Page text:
Liz's comment on the post was a good one, and I thought it warranted a bit of research and a full post devoted to answering it. She said:
There are a few websites which allow you to enter some of your favorite bands and it pops out suggestions of similar bands you might like - wouldn’t it be awesome if they had a site like that for books?...
Here are some resources I found that let you search for a book/author you like, and then link from it to similar books:
reader2.com - search for a book to see recommendations; also shows tags associated with each book
AllReaders.com - search for a title or author, and similar books are listed at the end of each book description; also allows searching by plot, setting, or character
StoryCode.com - lets you search for a title or author and suggests similar stories (based on user data); also has other features
LibraryThing.com - offers book suggestions based on user-entered tags; you can also browse tags for books on a certain subject, or use their unsuggester to find books unlike a particular book
GoodReads.com - seems a lot like LibraryThing, but puts more emphasis on recommendations of people in your friends network rather than cumulative data
NoveList - the old standby, but you probably need to go through your local library for it
Amazon.com - it is Amazon, so it's primary focus is to sell book, not recommend them, but it does offer suggestions based on what people purchase and search by topic (as it were)
There are lots of other sites devoted to book suggestions. A few others I found that didn't fit above but that are also useful are:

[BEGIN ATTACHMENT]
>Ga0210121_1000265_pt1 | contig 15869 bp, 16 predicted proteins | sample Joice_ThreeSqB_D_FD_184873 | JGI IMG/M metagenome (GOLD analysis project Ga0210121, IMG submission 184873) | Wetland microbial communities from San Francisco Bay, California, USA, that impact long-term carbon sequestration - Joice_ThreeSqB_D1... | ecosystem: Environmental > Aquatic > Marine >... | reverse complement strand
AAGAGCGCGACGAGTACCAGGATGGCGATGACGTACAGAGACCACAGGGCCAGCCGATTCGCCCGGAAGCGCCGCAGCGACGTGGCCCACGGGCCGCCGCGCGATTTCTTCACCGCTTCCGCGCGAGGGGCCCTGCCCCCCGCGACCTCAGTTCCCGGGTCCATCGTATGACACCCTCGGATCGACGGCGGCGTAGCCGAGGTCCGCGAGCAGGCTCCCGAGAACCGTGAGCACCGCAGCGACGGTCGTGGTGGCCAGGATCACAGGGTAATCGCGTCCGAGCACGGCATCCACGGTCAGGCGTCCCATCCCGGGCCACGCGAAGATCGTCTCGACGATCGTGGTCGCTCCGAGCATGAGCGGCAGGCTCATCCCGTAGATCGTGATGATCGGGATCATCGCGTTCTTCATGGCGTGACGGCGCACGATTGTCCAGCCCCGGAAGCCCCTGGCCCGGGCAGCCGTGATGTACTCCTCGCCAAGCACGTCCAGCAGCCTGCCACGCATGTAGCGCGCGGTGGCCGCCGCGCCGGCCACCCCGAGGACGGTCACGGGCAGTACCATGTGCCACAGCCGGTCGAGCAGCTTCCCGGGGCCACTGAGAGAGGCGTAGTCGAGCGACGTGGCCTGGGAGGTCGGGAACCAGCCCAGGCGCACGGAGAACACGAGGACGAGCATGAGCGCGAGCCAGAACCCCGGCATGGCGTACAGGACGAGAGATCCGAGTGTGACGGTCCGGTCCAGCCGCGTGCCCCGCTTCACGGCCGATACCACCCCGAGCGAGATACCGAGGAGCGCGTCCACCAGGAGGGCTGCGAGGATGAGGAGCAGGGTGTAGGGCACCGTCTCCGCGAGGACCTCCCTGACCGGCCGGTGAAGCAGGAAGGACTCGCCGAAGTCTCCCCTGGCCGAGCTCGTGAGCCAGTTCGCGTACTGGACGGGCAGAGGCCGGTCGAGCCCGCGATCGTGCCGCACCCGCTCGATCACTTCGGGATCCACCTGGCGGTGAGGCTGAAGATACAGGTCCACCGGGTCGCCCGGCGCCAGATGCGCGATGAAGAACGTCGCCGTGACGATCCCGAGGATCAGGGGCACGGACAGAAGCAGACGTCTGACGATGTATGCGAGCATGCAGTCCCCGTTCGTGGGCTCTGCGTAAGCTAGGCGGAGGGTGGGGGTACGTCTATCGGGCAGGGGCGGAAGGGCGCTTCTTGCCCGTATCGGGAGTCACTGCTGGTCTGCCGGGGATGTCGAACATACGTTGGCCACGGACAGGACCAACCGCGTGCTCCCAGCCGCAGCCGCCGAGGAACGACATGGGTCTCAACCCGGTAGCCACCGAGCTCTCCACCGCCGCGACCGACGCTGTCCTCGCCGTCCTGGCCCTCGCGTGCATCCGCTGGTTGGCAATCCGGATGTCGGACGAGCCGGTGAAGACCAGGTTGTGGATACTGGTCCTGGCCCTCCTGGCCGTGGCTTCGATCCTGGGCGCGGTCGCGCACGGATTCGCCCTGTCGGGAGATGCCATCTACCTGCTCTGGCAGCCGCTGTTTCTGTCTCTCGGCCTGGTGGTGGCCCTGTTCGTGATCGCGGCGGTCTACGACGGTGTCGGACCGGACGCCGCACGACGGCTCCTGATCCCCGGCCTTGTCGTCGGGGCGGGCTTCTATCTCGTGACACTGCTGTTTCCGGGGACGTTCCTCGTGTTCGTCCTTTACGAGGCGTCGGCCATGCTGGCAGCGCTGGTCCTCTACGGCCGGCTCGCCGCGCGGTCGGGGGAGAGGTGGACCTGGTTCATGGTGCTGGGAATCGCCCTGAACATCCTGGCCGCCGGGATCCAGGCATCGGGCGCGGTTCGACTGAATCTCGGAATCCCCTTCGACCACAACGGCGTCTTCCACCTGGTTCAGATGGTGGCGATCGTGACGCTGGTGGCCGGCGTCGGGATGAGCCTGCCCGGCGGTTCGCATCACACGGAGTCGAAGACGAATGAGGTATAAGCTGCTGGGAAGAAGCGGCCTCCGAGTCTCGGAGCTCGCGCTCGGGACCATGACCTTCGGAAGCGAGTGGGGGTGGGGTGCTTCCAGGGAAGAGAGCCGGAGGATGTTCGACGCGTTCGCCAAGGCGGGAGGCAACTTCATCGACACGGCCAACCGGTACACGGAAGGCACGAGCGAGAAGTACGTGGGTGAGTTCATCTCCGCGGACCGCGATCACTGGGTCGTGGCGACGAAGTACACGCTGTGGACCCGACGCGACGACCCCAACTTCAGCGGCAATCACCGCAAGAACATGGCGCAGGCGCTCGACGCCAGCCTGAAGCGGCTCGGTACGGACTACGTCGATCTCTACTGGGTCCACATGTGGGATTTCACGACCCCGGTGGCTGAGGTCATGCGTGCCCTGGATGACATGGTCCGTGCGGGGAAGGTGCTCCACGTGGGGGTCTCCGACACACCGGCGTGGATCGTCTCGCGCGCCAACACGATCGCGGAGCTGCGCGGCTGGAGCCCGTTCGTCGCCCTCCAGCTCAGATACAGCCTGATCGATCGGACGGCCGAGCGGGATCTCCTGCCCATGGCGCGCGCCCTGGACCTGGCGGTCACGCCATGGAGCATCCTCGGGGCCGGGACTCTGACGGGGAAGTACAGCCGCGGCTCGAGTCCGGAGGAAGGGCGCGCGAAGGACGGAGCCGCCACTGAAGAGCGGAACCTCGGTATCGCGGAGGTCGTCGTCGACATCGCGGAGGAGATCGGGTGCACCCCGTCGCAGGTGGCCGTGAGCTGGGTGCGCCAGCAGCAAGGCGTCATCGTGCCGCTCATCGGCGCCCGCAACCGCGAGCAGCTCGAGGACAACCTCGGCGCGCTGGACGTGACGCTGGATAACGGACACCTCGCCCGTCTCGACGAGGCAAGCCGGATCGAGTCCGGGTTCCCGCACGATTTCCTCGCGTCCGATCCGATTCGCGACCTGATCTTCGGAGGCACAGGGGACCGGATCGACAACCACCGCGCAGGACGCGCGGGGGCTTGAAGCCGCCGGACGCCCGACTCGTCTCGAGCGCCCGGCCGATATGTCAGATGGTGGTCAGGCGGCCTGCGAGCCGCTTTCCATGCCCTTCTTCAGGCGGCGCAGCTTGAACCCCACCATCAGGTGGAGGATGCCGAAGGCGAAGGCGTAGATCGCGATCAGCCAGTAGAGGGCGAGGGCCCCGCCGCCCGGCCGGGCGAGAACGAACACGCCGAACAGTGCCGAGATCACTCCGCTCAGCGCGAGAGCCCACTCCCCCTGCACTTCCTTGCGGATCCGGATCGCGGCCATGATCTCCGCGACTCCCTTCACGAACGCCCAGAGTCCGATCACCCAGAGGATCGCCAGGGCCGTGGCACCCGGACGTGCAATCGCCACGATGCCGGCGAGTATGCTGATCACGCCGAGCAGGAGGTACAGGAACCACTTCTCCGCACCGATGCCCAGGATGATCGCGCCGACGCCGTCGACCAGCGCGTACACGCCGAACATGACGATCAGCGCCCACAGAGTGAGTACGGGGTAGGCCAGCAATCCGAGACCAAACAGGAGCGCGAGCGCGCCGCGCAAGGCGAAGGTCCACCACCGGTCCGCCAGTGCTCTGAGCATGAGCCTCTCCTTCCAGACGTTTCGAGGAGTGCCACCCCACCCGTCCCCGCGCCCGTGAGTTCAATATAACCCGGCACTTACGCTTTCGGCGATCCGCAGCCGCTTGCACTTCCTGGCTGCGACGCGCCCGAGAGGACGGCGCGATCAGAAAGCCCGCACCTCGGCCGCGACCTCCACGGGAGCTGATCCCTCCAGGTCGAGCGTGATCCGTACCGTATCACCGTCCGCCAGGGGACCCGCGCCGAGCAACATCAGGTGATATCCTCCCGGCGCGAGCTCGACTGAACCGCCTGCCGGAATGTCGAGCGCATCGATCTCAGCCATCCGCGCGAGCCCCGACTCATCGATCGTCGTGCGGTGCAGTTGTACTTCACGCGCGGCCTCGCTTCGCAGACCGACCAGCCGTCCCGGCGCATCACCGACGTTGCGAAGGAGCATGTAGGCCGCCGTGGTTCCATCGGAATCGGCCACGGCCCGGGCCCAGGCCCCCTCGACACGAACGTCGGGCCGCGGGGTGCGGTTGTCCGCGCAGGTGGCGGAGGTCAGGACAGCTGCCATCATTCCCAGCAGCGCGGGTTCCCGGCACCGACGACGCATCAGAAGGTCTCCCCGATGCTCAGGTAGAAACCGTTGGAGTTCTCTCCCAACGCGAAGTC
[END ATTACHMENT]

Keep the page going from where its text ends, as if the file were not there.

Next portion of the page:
Listal.com Books - search (hidden in upper right corner) for books and link to others via tags (seems to focus more on social connections)
FictionFinder from OCLC - offers Subject cloud (like tag cloud) to find similar books; also allows searching, and each book has links to see other books with the same subjects, genres, characters or setting
Find a Good Book from Hennepin County Library - search for an author to find recommended reading lists where that author's books appear (plus links to other listings and resources)
Staff Recommendations from the Skokie Public Library - search for a subject to find books their staff has reviewed and recommends
And here's a few resources that are list-based - you click the subject you like, and you browse the list of books in that subject:
If You Like... by the Christchurch City Libraries, New Zealand - read-a-likes lists by book, author, or subject
Oprah Read-A-Likes by the Wakefield Library - lists Oprah's Picks books, and books similar to them